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“C” is for Captain

For the first time in his professional career, Chicago Wolves defenseman Taylor Chorney is sporting a “C’ on his sweater but won’t let it change his attitude.

For nearly three months, Chicago Wolves head coach John Anderson left his team without a captain. The move surprised some of the team’s most ardent followers, but Anderson had a plan.

“We talked about the captaincy for some time,” he said. “It was important we give it some time though because we wanted to see leaders emerge. We wanted to see how players jelled.”

In mid-December, Anderson polled Wolves players for their picks on captain and alternate captains. The names he got back mirrored the ones he and assistant captains Dave Allison and Scott Allen had in mind already, which made the selection process all the easier. On Dec. 17 he took defenseman Taylor Chorney aside after practice and told him he had been elected team captain.

“I was so excited when I found out,” Chorney said. “It’s a big honor to know all my teammates and coaches trust me with this and have that respect for me. After we did the vote, I think Coach Anderson had the final say, so it was kind of a collective thing.”

Throughout his career, the 26-year-old Chorney has been named an alternative captain a few times (including this season for the Wolves), but this is the first time he has carried the leadership load. Despite the uncharted territory, the Thunder Bay, Ontario native has no plans to alter the way he handles himself.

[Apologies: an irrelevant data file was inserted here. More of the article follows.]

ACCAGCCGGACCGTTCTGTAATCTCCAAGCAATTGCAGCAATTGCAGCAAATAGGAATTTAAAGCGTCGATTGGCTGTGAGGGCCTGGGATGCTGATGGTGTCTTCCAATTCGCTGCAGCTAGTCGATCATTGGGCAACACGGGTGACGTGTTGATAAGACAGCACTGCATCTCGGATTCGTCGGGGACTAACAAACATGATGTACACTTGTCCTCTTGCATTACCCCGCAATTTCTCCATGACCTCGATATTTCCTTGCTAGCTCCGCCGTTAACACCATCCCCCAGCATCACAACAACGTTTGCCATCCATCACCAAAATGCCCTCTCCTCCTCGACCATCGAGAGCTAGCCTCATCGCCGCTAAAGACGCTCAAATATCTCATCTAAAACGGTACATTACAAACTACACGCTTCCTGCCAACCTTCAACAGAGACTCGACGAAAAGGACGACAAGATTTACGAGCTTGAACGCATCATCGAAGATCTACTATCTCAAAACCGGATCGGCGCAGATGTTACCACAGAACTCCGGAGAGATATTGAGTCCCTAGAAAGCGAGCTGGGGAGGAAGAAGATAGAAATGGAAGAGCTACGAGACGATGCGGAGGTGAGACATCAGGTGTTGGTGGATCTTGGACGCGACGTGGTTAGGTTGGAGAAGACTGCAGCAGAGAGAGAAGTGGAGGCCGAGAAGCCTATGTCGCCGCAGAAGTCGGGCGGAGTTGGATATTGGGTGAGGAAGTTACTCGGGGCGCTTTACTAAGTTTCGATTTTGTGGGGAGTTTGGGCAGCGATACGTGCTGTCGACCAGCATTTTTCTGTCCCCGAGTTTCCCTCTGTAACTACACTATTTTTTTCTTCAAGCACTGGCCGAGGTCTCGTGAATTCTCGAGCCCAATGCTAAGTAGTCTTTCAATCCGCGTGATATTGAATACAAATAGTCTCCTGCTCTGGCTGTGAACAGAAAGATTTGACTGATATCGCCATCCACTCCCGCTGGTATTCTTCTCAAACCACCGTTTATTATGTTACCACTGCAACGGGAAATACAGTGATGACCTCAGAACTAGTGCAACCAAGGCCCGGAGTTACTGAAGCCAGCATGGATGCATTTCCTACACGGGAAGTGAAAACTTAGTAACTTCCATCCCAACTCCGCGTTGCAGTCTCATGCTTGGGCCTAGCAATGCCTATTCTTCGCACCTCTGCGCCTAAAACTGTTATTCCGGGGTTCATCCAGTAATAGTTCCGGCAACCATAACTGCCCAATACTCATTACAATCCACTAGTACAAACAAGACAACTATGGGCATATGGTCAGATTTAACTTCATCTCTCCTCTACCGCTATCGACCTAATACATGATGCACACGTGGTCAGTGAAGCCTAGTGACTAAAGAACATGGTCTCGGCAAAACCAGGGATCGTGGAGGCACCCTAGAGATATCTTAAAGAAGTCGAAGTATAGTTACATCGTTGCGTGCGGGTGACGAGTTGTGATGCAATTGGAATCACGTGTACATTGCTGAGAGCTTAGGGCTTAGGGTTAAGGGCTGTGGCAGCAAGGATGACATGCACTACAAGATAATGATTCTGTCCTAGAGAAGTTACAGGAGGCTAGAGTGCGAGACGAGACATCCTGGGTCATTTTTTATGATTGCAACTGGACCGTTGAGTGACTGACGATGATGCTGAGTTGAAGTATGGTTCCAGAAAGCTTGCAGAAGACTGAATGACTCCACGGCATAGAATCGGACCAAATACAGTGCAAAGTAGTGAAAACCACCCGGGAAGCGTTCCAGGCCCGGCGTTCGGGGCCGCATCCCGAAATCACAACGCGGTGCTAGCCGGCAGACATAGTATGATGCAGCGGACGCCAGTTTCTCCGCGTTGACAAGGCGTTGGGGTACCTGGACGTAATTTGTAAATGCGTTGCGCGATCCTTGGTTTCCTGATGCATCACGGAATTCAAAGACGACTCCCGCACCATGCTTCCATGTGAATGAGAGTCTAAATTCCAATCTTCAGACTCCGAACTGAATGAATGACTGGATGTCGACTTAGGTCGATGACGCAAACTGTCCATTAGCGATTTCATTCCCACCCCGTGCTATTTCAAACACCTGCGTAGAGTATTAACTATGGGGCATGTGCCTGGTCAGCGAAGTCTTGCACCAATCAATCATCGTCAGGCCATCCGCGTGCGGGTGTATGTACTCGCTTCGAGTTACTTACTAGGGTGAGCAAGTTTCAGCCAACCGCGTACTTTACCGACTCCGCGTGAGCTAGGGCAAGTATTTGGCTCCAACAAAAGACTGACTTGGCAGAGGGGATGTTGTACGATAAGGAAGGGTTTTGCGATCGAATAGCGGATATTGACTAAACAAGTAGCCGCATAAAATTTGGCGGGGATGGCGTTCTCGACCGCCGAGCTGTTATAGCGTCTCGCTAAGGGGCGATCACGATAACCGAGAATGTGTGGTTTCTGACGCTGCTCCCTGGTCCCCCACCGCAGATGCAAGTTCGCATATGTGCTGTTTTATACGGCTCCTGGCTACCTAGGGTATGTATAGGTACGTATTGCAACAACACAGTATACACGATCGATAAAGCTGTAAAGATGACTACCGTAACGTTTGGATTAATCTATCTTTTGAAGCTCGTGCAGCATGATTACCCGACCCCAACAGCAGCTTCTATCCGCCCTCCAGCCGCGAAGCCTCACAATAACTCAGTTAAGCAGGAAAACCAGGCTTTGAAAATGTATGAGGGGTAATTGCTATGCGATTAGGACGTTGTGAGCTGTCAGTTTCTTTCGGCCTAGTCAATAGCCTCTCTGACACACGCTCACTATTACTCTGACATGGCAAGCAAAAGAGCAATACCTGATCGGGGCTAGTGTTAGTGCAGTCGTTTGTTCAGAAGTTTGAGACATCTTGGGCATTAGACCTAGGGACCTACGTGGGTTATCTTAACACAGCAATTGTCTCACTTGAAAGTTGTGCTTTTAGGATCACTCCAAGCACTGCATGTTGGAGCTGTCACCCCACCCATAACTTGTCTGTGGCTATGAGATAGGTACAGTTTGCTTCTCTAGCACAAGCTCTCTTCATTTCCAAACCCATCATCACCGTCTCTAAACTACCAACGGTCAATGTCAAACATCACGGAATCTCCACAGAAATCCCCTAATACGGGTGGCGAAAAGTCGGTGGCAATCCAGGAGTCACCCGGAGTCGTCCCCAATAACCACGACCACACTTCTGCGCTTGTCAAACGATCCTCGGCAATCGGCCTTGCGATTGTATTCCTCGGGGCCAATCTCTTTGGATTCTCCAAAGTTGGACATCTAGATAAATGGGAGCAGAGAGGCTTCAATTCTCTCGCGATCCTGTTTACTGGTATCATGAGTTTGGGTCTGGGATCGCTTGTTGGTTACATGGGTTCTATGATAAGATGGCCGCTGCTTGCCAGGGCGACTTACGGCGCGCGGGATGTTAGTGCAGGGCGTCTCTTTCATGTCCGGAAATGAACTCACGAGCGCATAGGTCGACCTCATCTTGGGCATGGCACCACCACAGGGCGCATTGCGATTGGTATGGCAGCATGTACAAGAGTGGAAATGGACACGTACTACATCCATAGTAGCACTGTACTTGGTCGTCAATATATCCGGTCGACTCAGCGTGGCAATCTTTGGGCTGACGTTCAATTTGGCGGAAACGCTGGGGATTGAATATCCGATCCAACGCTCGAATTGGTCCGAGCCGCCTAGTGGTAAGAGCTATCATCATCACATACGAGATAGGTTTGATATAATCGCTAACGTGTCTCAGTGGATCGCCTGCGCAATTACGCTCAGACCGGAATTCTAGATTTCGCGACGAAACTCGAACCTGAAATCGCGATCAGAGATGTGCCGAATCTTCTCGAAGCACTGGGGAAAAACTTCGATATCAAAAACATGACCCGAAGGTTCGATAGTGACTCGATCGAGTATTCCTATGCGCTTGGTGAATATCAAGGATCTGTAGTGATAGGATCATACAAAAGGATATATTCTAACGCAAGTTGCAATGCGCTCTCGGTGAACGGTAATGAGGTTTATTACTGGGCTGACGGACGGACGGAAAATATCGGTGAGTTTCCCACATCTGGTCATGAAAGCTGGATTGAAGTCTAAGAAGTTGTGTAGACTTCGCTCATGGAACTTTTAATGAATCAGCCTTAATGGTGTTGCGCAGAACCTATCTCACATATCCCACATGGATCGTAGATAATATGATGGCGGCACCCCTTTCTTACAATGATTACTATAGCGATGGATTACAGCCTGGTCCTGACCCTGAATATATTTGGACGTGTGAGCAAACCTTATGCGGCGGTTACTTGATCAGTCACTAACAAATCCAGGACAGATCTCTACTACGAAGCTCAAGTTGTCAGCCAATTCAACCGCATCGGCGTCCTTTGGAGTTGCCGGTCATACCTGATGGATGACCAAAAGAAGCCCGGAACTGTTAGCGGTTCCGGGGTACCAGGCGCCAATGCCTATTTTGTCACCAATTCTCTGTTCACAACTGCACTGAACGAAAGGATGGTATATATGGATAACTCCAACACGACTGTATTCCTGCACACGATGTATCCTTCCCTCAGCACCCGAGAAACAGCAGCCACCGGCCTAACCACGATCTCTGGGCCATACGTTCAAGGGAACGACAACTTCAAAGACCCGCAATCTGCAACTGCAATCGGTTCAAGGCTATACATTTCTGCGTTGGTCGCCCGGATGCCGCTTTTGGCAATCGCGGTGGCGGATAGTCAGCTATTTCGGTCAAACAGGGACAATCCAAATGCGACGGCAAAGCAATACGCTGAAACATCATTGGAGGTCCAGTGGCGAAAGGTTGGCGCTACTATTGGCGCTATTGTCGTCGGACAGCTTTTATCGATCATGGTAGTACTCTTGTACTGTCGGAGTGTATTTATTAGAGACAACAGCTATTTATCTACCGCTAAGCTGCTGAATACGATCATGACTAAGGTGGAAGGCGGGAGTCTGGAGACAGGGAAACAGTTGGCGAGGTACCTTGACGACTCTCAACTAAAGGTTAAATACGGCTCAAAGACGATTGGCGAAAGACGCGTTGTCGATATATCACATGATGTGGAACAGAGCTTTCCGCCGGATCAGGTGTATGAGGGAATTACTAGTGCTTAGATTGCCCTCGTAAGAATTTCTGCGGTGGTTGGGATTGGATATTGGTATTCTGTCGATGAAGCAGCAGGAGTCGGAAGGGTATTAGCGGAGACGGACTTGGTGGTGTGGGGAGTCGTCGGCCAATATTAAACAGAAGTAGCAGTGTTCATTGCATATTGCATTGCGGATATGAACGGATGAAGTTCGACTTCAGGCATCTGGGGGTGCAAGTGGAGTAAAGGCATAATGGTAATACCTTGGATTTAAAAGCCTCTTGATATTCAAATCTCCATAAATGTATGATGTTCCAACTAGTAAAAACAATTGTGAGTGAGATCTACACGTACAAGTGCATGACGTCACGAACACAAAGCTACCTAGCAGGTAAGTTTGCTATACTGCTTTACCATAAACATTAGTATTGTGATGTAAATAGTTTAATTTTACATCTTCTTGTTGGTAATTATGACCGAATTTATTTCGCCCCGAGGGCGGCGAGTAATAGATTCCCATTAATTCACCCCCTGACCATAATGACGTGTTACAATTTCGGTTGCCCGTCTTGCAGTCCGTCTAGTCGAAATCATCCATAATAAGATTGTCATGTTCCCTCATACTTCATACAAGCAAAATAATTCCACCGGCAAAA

“The way I see it, the decision was made based on what has happened so far,” he said. “There’s not much I need to change in terms of my leadership style. I’m not going to start yelling and screaming at guys. I’m going to show up every day and do my job and hopefully the guys will follow. I can be loud when I need to, but we have plenty of guys who are rah-rah types but I just have to keep playing my game, so to speak, and just keep doing what I’ve been doing.”

“I like that Chorney hasn’t changed,” Anderson said. “He’s still the same guy. When you get something like (the captaincy), it can go to your head but he’s just the same and keeps doing the things that we liked so much about him from the start.”

While Chorney may be maintaining the status quo, the Wolves are focused on doing the opposite. After getting off to a slow start in October, the circus road trip in early November gave the guys a spark they’ve worked on kindling ever since.

“I think it’s finally coming, the chemistry,” Chorney said. “We didn’t get off to the best start but all of us have picked it up. There are so many new faces and new coaches and things like that which take more time (to come together) than people realize. You’re working with new linemates and everyone has been showing really strong flashes of what they can do and now it’s just a matter of putting it all together. We need to play the best hockey we can every night.”

Chorney, who played in the National Hockey League with the Edmonton Oilers (who drafted him 36th overall in the 2005 entry draft) and St. Louis Blues, has seen plenty of ups and downs along his way to the Wolves. But when reflecting on what it means to be the leader of a team for the first time in his professional career, his happiness can hardly be contained.

“It’s just cool,” he said. “I’ve never been a captain in pro hockey. I’ve been an assistant a couple of times. We have a lot of qualified candidates on this team. There’s definitely other guys who could be doing the same thing and that just makes it even more special and I really appreciate them choosing me and giving me this opportunity.”